Barrel Movement


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Old 01-11-2014, 06:54 AM   #1
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Default Barrel Movement

I've recently observed that if I push and pull on the end of the barrel of a heavy-barreled, long-range Savage 112 BVSS, I can see the free-floating barrel move relative to the stock. The action is torqued to 50 inch-pound in its pillar-bedded laminated stock. I thought everything would be rigid and not move. I was surprised thought maybe there was something wrong with the rifle. Then, I did the same thing to a Remington 700 Sendero. On the Remington, the action is torqued to 45 inch-pounds in an HS Precision synthetic stock with a full-length aluminum bedding block. How could there be movement. Is this normal?



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Old 01-11-2014, 02:37 PM   #2
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Its normal.don't try to "fix" it.

All barrels vibrate as the bullet travels down the tube the reason for free floating is so the stock does not interfere with that vibration giving more consistent shot groups.



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Old 01-11-2014, 04:08 PM   #3
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I've always known that the barrel vibrates when fired but I would have never guessed you see the movement just by applying pressure with your hands. Interesting!

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Old 01-11-2014, 04:15 PM   #4
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yup barrels bend but what the op is seeing is most likely the stock itself bending making it look like the barrel is. take the stock off and try to do the same thing i doubt your going to see any perceptable movement.

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Old 01-11-2014, 04:59 PM   #5
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A forend play around the barrel is normal for a free floating barrel, but not for a bedded one. Bedded means attached. As long as your barrels are spec'd to free float, you are good.

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Old 01-11-2014, 05:01 PM   #6
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that movement the stock makes bothers some people. myself included and it's an easy fix if it does bother you. a steel rod and some epoxy will make the fore end stiffer and not flex as much.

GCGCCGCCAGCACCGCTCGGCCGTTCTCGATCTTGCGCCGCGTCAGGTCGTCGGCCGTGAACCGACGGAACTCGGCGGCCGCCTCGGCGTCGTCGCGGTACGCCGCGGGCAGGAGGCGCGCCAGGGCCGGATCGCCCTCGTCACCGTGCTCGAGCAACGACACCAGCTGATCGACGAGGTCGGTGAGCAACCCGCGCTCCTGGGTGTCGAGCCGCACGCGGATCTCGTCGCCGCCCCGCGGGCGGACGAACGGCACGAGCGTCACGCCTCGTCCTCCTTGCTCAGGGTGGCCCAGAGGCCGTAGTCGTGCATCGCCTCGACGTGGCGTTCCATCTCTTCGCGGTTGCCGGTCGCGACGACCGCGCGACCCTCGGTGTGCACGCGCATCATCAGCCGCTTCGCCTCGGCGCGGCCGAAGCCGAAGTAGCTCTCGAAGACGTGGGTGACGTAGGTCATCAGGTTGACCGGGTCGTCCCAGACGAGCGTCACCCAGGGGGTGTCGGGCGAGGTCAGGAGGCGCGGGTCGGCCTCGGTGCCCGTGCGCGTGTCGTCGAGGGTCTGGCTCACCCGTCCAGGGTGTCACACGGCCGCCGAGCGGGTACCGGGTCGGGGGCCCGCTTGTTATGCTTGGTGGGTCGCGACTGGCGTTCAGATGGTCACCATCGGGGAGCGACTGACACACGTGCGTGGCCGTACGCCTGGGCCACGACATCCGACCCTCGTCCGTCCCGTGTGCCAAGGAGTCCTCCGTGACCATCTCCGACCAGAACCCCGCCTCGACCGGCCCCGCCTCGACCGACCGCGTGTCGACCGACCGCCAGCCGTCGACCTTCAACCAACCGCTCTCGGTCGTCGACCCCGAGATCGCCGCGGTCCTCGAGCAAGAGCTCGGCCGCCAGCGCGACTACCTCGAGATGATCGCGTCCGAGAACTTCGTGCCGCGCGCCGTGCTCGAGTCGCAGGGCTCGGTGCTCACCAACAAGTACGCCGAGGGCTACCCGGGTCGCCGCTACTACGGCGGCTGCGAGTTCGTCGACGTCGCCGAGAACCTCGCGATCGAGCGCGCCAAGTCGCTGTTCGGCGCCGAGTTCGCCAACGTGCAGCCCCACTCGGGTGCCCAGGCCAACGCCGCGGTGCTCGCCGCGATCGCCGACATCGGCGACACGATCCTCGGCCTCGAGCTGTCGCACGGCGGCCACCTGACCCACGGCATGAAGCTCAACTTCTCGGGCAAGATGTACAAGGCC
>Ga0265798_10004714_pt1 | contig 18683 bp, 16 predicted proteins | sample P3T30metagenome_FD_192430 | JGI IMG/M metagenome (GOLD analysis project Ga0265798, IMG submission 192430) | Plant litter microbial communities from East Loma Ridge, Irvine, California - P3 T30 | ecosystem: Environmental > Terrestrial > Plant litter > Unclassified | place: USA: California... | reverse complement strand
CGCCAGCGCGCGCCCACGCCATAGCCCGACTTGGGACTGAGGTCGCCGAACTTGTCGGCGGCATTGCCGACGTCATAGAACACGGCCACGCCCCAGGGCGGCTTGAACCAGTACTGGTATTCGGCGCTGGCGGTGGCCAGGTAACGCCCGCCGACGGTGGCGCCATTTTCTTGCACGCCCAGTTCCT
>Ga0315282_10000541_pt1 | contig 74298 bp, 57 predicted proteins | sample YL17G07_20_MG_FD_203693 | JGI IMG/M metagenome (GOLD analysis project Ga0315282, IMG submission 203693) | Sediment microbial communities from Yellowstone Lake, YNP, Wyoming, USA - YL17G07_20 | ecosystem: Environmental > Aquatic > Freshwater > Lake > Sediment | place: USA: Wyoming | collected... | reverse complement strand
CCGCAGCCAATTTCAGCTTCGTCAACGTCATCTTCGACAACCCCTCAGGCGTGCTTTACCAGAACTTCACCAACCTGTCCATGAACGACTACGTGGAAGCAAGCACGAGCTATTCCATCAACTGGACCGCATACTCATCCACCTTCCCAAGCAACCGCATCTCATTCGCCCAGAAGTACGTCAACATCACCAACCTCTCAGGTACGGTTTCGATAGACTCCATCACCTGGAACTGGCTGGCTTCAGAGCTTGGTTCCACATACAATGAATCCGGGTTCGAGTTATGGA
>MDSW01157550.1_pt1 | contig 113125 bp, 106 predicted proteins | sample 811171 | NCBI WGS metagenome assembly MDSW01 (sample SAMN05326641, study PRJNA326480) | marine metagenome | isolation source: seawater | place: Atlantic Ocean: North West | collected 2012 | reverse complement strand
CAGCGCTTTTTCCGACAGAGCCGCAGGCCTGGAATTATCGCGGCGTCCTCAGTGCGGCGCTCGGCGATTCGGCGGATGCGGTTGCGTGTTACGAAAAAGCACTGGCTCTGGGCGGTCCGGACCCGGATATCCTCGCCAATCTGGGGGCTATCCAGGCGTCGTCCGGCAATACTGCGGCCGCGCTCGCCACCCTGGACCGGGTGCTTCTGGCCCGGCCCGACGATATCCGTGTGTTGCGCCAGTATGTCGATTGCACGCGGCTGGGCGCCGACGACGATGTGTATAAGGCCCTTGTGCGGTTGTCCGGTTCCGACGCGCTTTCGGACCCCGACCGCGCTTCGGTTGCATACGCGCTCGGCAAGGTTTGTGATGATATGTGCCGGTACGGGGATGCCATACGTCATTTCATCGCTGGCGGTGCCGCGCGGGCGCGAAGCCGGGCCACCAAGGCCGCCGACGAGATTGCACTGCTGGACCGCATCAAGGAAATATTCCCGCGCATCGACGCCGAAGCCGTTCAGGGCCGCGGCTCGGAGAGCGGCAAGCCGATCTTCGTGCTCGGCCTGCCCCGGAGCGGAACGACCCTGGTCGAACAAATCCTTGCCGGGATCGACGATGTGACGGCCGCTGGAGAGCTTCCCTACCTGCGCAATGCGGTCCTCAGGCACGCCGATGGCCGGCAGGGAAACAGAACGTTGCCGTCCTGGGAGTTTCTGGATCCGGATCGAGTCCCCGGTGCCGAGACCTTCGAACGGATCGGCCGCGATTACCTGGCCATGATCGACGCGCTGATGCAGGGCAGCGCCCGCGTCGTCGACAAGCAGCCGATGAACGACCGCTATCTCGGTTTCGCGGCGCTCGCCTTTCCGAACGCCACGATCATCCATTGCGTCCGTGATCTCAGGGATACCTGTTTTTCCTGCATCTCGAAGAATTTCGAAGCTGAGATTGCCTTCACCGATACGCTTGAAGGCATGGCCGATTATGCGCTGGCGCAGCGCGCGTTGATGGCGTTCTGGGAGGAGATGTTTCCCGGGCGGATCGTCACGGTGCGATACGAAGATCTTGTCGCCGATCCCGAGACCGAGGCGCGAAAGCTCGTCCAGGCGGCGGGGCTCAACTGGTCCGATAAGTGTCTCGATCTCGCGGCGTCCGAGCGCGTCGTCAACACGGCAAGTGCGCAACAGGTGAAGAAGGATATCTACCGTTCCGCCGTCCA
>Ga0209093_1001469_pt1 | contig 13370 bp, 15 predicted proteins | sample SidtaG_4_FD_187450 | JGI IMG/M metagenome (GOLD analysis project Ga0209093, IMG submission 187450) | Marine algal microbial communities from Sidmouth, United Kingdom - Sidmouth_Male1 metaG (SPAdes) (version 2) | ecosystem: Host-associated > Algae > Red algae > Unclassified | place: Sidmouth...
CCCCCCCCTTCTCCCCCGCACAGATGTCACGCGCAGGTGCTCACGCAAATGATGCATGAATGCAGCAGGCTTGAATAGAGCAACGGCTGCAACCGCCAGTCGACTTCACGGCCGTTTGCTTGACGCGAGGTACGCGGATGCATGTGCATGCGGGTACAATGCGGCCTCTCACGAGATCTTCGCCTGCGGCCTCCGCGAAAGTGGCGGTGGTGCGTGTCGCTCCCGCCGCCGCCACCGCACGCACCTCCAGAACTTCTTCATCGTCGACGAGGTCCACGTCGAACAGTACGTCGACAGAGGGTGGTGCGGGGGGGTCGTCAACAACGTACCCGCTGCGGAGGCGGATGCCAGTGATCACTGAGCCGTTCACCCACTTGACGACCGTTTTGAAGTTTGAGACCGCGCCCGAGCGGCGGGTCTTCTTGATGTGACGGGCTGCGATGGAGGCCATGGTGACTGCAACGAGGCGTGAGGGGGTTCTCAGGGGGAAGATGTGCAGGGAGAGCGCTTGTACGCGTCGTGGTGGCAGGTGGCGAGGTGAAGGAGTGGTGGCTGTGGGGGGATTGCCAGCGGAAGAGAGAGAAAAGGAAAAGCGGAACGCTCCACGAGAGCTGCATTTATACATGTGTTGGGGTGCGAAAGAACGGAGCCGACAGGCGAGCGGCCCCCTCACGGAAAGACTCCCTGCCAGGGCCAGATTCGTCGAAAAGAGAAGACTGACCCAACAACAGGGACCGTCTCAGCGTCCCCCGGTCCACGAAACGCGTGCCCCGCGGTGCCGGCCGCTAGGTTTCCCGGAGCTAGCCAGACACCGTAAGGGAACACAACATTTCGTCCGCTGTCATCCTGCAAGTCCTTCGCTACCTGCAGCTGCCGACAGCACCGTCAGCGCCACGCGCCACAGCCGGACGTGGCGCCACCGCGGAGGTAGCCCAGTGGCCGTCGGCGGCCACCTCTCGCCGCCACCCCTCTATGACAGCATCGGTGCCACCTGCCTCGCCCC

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Old 01-11-2014, 05:07 PM   #7
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Just wanted to add, a free floated barrel by itself is not the cat's meow of rifle construction. It is often advertised as a big deal, but actually it is a way to sidestep the stock fitting procedures. A good bedding whenre the barrel and the stock oscillate in harmony is more expensive.

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Old 01-11-2014, 05:11 PM   #8
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Quote:
Originally Posted by Mercator View Post
Just wanted to add, a free floated barrel by itself is not the cat's meow of rifle construction. It is often advertised as a big deal, but actually it is a way to sidestep the stock fitting procedures. A good bedding when the barrel and the stock oscillate in harmony is more expensive.
please explain the barrel and the stock oscillating in harmony. my experiance has been to lock the reciever and the stock into one cohesive unit and to allow the barrel to be free floated so it not affected by pressure from the stock.
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Old 01-11-2014, 05:20 PM   #9
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The stock acts as a dampener. There will still be some oscillation, but much less than in a regular size free floating barrel. The heavier the barrel relative to the projectile, the less it benefits from a bedding. A lighter, thinner barrel may experience a significant whip affecting its mechanical accuracy.

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Old 01-11-2014, 08:13 PM   #10
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I have always thought and told; any movement between the stock and the action is detrimental to consistency hence accuracy. I understand the harmonics but the more you reduce barrel whip, the more consistent your groups will be.



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